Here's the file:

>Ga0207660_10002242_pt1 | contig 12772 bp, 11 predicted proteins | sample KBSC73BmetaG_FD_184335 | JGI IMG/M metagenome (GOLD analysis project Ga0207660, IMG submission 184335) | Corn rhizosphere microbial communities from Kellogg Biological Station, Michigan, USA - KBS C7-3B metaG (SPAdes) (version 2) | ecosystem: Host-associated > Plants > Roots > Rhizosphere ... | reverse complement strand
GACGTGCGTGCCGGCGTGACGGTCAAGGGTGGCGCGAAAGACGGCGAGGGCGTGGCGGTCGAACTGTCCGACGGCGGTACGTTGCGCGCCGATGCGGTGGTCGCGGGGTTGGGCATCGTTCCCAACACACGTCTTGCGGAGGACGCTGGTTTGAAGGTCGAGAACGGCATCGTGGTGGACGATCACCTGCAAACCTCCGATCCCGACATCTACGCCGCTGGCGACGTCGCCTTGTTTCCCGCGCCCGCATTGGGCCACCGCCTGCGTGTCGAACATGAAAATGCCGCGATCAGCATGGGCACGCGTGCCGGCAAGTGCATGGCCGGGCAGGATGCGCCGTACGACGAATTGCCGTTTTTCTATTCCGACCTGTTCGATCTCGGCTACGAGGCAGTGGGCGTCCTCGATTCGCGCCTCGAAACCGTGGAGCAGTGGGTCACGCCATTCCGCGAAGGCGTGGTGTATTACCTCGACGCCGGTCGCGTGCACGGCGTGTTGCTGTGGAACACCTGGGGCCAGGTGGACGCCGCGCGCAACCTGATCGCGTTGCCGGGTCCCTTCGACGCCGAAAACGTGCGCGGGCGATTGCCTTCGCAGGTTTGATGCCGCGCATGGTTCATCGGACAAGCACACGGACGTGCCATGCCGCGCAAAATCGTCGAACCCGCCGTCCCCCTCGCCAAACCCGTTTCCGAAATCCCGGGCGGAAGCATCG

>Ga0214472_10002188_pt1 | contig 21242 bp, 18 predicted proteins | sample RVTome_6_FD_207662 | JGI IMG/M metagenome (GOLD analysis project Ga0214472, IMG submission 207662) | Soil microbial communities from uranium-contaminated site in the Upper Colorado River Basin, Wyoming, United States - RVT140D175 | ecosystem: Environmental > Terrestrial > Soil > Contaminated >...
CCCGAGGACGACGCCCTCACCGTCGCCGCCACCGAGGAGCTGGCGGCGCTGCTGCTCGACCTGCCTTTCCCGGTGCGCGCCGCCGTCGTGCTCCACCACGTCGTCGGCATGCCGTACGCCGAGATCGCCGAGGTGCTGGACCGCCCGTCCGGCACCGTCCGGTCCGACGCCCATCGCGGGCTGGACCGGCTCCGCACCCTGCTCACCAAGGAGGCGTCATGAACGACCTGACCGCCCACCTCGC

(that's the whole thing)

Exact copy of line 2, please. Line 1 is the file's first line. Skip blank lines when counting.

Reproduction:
GACGTGCGTGCCGGCGTGACGGTCAAGGGTGGCGCGAAAGACGGCGAGGGCGTGGCGGTCGAACTGTCCGACGGCGGTACGTTGCGCGCCGATGCGGTGGTCGCGGGGTTGGGCATCGTTCCCAACACACGTCTTGCGGAGGACGCTGGTTTGAAGGTCGAGAACGGCATCGTGGTGGACGATCACCTGCAAACCTCCGATCCCGACATCTACGCCGCTGGCGACGTCGCCTTGTTTCCCGCGCCCGCATTGGGCCACCGCCTGCGTGTCGAACATGAAAATGCCGCGATCAGCATGGGCACGCGTGCCGGCAAGTGCATGGCCGGGCAGGATGCGCCGTACGACGAATTGCCGTTTTTCTATTCCGACCTGTTCGATCTCGGCTACGAGGCAGTGGGCGTCCTCGATTCGCGCCTCGAAACCGTGGAGCAGTGGGTCACGCCATTCCGCGAAGGCGTGGTGTATTACCTCGACGCCGGTCGCGTGCACGGCGTGTTGCTGTGGAACACCTGGGGCCAGGTGGACGCCGCGCGCAACCTGATCGCGTTGCCGGGTCCCTTCGACGCCGAAAACGTGCGCGGGCGATTGCCTTCGCAGGTTTGATGCCGCGCATGGTTCATCGGACAAGCACACGGACGTGCCATGCCGCGCAAAATCGTCGAACCCGCCGTCCCCCTCGCCAAACCCGTTTCCGAAATCCCGGGCGGAAGCATCG